Construction cranes can be seen throughout Washington, D.C. Less visible are the symbiotic relationships between land developers and city officials awarding tax breaks and discounted land deals. Those government subsidies are meant to revive neighborhoods, and to create jobs and affordable housing. But in some cases, the benefits never materialized, or the subsidies simply weren’t needed. And what began as a targeted economic development tool now looks to some like government hand outs that could have paid for other city services. A WAMU investigation found the D.C. City Council awarded $1.7 billion in real estate subsidies to 133 groups in the past decade — and more than a third of the subsidies went to ten developers that donated the most campaign cash over that time. What’s more, less than five percent of the subsidies went to the city’s poorest areas with a fourth of the city’s population, and developers failed to deliver on pledged public benefits for at least half the projects examined.
  • "Adams County: Exposing a Culture of Corruption"

    This KMGH-TV investigation that began with uncovering of millions of dollars in no-bid contracts in exchange for gifts and free construction and landscape work at the homes of top county officials, has resulted in the convictions of those officials and the owner and employees of a county subcontractor for cheating taxpayers out of millions of dollars. The investigation spanned five years and prompted a fundamental change in county government and reforms in policies, procedures, and the county charter through voter referendum to insure transparency and best practice. We believe this long term investigation represents the important role journalists play in representing the citizenry, holding government accountable through in-depth reporting, and prompting significant structural change for the long term benefit of the community.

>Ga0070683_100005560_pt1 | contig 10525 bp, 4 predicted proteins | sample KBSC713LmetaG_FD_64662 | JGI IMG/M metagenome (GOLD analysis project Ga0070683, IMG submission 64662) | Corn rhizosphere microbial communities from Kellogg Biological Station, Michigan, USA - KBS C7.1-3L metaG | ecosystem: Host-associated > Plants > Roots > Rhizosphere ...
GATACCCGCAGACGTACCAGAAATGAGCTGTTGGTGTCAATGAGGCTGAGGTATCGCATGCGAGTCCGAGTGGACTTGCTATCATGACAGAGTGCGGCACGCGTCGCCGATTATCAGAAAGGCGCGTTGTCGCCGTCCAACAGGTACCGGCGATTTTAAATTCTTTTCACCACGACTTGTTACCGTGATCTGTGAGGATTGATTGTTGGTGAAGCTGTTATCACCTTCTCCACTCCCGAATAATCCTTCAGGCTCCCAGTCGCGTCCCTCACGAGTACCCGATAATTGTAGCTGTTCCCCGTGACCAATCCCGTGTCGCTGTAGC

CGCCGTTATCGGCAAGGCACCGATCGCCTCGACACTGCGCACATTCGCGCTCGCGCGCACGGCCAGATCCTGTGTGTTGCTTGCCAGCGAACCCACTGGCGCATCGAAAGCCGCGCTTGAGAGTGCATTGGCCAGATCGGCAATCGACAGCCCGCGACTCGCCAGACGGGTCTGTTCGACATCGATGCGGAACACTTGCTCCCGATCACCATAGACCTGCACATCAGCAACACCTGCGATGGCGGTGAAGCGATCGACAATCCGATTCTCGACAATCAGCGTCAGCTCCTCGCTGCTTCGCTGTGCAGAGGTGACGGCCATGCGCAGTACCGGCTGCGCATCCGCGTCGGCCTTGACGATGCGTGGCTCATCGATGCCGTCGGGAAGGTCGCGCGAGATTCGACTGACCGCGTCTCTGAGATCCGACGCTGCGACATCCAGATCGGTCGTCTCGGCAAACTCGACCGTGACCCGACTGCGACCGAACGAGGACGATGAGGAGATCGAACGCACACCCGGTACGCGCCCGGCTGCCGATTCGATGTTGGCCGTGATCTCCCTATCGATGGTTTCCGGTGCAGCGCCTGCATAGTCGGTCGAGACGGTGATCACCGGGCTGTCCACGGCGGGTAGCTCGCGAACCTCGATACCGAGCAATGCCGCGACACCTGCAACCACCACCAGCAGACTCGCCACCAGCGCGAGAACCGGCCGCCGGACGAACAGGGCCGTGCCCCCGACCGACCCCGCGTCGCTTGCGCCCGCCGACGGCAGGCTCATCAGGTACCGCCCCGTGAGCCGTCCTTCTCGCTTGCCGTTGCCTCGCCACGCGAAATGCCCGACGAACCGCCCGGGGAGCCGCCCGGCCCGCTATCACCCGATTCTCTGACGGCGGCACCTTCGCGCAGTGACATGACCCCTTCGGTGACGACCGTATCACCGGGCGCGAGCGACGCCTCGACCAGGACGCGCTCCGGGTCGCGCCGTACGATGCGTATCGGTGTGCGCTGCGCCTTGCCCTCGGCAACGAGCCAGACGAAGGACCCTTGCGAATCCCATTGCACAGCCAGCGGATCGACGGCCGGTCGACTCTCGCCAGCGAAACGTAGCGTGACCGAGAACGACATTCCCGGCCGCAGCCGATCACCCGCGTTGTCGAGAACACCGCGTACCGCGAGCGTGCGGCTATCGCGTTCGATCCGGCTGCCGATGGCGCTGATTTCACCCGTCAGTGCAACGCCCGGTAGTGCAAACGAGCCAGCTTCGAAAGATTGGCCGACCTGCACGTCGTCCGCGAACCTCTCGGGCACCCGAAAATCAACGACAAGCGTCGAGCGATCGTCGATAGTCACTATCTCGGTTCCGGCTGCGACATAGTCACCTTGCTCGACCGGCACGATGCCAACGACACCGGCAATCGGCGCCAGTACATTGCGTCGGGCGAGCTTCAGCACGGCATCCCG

• Lawrenceburg Driveways

    This investigation revealed how a small Indiana city illegally spent millions of taxpayer dollars on a sweet deal for those who received it - free or drastically reduced price concrete construction projects for homeowners and businesses. The "off-right-of-way" concrete program continued for years, despite state regulators telling city officials to stop. We found haphazard and incomplete billing- some people paid more than others for the same work. And because so many people did not pay at all, the program kept building up a deficit.